The Sunday Mail
Zimbabwe may soon start seeing huge investments amid heightened foreign investor interest as the allure of the policy reforms driven by Government becomes increasingly attractive, the country’s largest financial services group, Old Mutual, has said.
Investors, especially from South Africa and Europe (Britain in particular), made several enquiries this year, as they sought clarity on currency reforms implemented in February 2019.
In his 2019 Monetary Policy Statement, Reserve Bank of Zimbabwe (RBZ) Governor Dr John Mangudya introduced an interbank market for foreign currency as well as a new national currency, RTGS dollar.
Government is in the process of realigning all new laws with the country’s Constitution, including pieces of legislation that have bearing on business and investments.
It is also undertaking reforms to improve the doing business environment.
Further, it has also adopted austerity measures designed to rein in reckless budget expenditures, which perennially have caused deficits.
Efforts are also underway to enhance revenue inflows and restructure parastatals and SOEs in order to improve their performance.
The initiatives will be underpinned by Government’s two-year short-term economic blueprint, the Transitional Stabilisation Programme (TSP), which targets low -hanging fruits to ancho the economy.
These, among other policy pronouncements have ignited interest from potential foreign investors who are watching implementation of the reforms with the intention of channelling investments funds into the economy for various projects.
In an interview with The Sunday Mail Business, Old Mutual Investment Group fund manager Benjamin Sithole said the implementation of reforms by Government was crucial in building confidence among foreign investors and comes at a time general enquiries about the investment landscape is increasing.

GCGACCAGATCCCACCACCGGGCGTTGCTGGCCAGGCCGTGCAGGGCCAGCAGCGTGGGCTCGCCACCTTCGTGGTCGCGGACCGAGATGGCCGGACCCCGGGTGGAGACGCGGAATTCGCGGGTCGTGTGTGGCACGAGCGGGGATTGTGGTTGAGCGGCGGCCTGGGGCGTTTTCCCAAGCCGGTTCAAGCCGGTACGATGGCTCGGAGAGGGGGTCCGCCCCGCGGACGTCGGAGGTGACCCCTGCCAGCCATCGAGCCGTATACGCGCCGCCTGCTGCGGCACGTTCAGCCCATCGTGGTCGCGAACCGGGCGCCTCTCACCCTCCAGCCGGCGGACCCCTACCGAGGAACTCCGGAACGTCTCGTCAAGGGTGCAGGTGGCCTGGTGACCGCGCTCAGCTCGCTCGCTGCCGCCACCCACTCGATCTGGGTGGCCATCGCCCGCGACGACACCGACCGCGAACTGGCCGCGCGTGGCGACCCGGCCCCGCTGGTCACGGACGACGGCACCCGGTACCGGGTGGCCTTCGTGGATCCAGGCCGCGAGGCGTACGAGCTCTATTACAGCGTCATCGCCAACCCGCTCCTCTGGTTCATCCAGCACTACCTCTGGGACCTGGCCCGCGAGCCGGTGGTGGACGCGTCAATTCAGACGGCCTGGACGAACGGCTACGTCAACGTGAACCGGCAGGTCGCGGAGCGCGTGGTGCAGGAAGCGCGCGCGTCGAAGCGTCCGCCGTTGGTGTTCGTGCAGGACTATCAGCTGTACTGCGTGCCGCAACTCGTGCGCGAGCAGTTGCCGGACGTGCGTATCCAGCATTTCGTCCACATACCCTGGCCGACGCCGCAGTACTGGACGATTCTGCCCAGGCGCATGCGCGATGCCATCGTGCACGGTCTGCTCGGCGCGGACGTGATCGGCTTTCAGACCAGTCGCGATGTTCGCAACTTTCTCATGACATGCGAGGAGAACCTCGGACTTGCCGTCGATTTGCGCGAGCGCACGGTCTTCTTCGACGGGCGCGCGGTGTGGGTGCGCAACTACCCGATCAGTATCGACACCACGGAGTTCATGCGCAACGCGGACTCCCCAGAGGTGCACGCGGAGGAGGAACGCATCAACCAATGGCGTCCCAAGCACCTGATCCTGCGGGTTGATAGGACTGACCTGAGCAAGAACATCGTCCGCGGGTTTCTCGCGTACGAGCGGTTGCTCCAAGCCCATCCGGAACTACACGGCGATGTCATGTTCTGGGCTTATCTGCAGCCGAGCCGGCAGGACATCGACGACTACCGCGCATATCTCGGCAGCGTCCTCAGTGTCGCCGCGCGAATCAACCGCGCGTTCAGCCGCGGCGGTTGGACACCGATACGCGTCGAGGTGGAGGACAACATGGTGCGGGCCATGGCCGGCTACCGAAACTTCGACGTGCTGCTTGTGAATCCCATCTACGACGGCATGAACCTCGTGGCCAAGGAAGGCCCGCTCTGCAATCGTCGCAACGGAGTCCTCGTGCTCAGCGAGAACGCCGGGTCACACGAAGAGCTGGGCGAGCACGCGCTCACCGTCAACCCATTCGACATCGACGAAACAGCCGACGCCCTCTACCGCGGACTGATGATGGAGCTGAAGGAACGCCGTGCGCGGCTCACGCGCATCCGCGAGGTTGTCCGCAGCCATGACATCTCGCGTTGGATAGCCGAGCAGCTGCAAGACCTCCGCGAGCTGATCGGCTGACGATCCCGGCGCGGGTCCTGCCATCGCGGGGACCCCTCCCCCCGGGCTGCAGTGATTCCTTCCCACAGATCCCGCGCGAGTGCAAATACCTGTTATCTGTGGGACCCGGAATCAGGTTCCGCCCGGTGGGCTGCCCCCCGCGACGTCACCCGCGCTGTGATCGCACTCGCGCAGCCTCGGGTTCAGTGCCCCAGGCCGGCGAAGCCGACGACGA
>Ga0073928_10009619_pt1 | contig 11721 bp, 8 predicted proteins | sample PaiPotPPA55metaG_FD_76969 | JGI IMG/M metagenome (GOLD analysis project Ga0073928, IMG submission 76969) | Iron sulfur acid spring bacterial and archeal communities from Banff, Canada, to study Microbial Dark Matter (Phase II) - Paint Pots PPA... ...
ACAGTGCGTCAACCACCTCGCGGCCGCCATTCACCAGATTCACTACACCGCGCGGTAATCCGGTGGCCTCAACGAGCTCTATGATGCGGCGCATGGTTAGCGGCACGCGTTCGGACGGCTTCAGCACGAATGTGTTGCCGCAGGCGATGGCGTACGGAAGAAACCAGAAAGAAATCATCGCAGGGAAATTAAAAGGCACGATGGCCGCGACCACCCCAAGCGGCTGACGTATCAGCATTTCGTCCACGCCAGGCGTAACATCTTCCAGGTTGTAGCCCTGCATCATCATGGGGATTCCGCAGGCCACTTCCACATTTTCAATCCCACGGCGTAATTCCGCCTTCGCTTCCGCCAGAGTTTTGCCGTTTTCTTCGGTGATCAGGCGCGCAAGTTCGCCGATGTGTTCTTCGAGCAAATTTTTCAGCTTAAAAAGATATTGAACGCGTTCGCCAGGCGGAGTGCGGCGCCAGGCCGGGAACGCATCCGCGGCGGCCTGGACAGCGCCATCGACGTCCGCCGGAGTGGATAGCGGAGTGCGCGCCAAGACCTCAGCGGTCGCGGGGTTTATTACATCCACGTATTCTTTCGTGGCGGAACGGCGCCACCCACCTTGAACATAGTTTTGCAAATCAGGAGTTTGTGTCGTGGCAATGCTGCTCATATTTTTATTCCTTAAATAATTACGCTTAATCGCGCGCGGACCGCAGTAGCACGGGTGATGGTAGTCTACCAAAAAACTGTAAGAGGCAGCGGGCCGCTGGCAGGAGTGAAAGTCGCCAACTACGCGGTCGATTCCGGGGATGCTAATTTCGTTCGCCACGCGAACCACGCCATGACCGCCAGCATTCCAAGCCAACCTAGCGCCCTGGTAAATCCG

“It is just a matter of time; I think in time we may start to see foreign investors wanting to put money into the country. What we are seeing now are the general enquiries,” he said on the sidelines of a Zimbabwe Stock Exchange (ZSE) masterclass workshop held in Harare recently.
“It looks like they (investors) want to understand more on what is happening. There have been enquiries by foreigners seeking clarity on the USD1:1RTGS ratio, but now there is clarity on that although there are still some issues we need to work on to make it more floating so we can boost more confidence,” he said.
Mr Sithole said growing enquiries were coming from South Africa, being the gateway to the Southern African region, while other foreigners that once invested in the country were also showing strong interest.
He said the implementation of the reforms as well as the role domestic investors played in building confidence was critical in increasing Zimbabwe’s chances of attracting more foreign direct investment.
“What is also important is what local investors are doing to help build confidence because when foreigners come, they want to partner with locals. As it is now there are things Government is working on, which is promising,” Mr Sithole said.
The current outflow of funds from the equities market, Mr Sithole said, was not unique to the ZSE, but a common phenomenon in emerging markets where fund managers move their funds to developed economies for projects in their own countries.
As such, he said Zimbabwe was in good stead to make a comeback on the investment radar.
A United Kingdom-based think-tank, Fitch Solutions, has also opined that ongoing reforms by the new Government had potential to improve the business environment and growth prospects, but only in the long term “since measures will take some time to implement”.
This should see investors pouring capital into the country, igniting economic recovery and improving disposable incomes, dovetailing into President Mnangagwa’s Government vision of transforming Zimbabwe into an upper middle-income economy by 2030. Prior to November 2017, when the new administration came into power led by President Mnangagwa, Zimbabwe had gone through two decades of isolation, ruinous economic sanctions and an unfriendly investment environment, which all conspired to cause an economic downturn despite being endowed with vast mineral resources such as gold, platinum, coal and diamonds.